If I was a woman who'd been to a ball,
                  Been hailed as a princess by one and all;
                  Would I start weeping like a bathtub overflowing?
                  And carry on as if my home were in a tree?
                  Would I run off and never tell me where I'm going?
                  Why can't a woman be like me?

   • What causes many people to be of a conservative, others of a liberal bent of mind?
   • What makes politicians avoid or downplay the opinions and advice of experts?  

Beginning with a much simpler question: Why do so many people crave sweets? A spontaneous, common-sense answer: They like the taste. No argument there. But an evolutionary psychologist digs deeper: Humans evolved in environments in which sugar was so rare that taking all you could was a good strategy. Those who did extracted more calories and on average would thereby have a better opportunity for reproduction. Boyer:

      "In more accurate terms—some genes provided organisms with a moderate interest in ripe fruit, while other variants provided a keener motivation to eat them and greater pleasure in their consumption. The latter genes gradually became more frequent in human populations. That is all we mean when we say that a strong craving for sugar is an evolved property of today's humans."

To be sure, this short paragraph overlooks deeper-going details. Boyer then goes on

      "This evolutionary logic, so easy to understand and even easier to misunderstand, is a key to explaining human behaviors, including the way we live in societies."  

The Covid-19 pandemic makes the last one of those questions ("What makes politicians avoid or downplay the opinions and advice of experts?") stand out above the others. But even so, it is in entangled with our livelihood, or, more broadly speaking, "the economy," which I began addressing in the previous essay, "Rhapsody in Blue."  15

Another key to understanding the behaviors of a person is realizing that environment includes fellow humans as well as the body and mind of that very person himself/herself. The desire to light up a cigaret may be stimulated by somene else smoking and/or it may override a desire to reach for something sweet. Putting it differently, everything but the particular human property an evolutionary psychologist attempts to explain is considered its environment.  16

Going well beyond some simple act as, say, lighting up a cigaret, humans engaging in agriculture, or subjecting themselves to rulers, or learning technology, or what-have-you, extract much of their information from other humans—from educators, from collegues, from casual contacts, and so on. I could expand this paragraph to all sorts of human inclinations or drives, but I believe that by now you have a rudimentary picture.  17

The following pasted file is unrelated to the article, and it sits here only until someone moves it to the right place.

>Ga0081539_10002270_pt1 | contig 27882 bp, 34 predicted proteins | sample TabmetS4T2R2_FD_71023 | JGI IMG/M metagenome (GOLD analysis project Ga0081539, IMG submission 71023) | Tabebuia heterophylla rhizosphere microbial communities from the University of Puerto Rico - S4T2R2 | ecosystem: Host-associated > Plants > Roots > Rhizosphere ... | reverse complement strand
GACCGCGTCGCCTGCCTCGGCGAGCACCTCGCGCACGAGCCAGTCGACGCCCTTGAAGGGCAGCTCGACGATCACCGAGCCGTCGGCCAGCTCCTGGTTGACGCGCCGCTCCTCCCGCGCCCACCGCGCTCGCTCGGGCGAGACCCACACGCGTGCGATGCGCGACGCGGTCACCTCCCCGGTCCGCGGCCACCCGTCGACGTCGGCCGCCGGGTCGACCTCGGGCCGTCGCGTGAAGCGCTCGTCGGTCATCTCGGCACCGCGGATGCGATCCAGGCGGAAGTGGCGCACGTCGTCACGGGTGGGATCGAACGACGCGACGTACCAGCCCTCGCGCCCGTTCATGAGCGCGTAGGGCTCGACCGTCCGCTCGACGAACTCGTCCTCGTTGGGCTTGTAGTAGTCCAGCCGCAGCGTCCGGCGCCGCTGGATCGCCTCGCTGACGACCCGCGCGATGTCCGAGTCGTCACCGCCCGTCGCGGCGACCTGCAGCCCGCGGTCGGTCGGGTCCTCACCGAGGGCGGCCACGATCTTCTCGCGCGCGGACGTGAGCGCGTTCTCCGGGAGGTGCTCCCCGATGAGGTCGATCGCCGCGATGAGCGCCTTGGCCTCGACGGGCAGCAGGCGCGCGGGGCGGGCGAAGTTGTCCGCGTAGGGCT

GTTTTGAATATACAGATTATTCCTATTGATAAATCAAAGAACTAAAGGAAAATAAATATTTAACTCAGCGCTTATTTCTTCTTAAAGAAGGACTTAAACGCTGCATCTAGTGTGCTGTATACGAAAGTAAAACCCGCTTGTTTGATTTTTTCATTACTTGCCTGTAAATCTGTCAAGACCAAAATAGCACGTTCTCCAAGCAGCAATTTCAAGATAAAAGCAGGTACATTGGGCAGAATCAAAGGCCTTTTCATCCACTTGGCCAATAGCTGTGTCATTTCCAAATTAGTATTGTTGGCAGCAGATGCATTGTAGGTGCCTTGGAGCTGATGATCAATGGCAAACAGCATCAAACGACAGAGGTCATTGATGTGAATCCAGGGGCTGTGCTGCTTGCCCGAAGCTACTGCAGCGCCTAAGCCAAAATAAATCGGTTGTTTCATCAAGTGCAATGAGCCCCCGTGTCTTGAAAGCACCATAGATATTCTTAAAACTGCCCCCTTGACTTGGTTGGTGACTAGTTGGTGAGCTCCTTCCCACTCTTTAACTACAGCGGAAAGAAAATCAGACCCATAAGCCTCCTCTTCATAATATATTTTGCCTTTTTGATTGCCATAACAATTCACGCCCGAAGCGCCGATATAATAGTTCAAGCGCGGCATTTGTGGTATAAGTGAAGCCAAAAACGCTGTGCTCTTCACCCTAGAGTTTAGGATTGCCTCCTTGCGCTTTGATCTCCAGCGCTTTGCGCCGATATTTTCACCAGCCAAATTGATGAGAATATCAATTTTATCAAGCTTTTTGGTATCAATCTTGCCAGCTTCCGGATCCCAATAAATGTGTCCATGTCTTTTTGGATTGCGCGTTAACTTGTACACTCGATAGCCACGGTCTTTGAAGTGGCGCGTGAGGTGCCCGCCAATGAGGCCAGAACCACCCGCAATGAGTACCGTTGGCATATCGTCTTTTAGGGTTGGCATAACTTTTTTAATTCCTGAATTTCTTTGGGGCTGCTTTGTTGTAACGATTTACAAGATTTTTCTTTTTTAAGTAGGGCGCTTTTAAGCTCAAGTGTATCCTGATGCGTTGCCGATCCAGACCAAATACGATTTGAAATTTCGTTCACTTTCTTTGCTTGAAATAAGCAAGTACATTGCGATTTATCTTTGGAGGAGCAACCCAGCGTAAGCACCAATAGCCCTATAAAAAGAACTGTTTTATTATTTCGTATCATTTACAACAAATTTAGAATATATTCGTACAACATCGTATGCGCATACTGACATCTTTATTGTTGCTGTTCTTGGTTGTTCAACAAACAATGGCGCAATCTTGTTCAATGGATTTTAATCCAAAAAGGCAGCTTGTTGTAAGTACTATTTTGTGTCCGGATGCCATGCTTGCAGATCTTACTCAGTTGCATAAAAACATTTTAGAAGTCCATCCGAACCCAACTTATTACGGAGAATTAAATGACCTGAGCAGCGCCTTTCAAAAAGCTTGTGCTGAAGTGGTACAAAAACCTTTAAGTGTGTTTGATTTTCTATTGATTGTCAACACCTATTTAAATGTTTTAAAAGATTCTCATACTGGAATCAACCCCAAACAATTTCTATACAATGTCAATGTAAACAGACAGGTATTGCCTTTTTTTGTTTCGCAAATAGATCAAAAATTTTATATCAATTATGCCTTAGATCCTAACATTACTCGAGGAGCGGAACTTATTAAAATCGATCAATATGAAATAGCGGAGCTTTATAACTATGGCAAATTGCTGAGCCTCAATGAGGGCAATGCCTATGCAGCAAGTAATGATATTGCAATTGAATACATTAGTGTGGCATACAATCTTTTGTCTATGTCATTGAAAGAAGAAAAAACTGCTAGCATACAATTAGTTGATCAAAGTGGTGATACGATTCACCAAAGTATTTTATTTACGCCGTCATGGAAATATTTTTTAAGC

It is common experience that we do not detect all of the information our environments provide all of the time. We'd go bananas. I don't care what outfit Suzie is wearing when I am sniffing a wine. The particular piece of information we seek is determined by one of our evolved detection systems. Dung beetles carry on eating and digesting dung entirely oblivious to what quails and warbles find important. (Yes, I stole this line from Boyer as I did the next example.) Salmon and eels can detect subtle changes in the concentration of salt in their surrounding water which is vital information for organisms that migrate between fresh and salt waters. But supposedly more complex organisms like ducks, otters and human swimmers do not detect such changes.  18

Observing a person's eyes can tell us what a person is looking at and thereby tell us something about a person's mental state such as is whether he or she is paying attention to you or to something else. It is process that involves many steps including an estimate of the ratio between the areas of the white scelera left and right of the eyes' irises, some subtle trigonometry for computing the direction of the gaze, the assumption that there is an unbroken straight line from iris to what is viewed. But, but, but, but ..., I'll copy here a paragraph from a story about how and why Westerners and East Asians—the Chinese in particular—view the world differently.

      "For example, while most British people look at a person's eyes when they are talking to them, Chinese people are much less likely to make eye contact. 'This can leave the British person feeling uncomfortable and distrustful .... On the other hand, the Chinese person would consider eye contact to be potentially disrespectful and impolite'." (
Ref.)  19

Late in the year 2013, I began taking an interest in our Senate and then began writing an essay about what I learned about this part of our government and about how I feel it could serve Canadians better. It has received some favorable comments and yet, my recommendations bore no fruit. Ever since I have wondered just why that would be so. Might evolutionary psychology have already evolved to the point it can tell us why?  20


Inferiority complex  *   fn1

Steven Pinker, "The Language Instinct" (1994)  *   fn2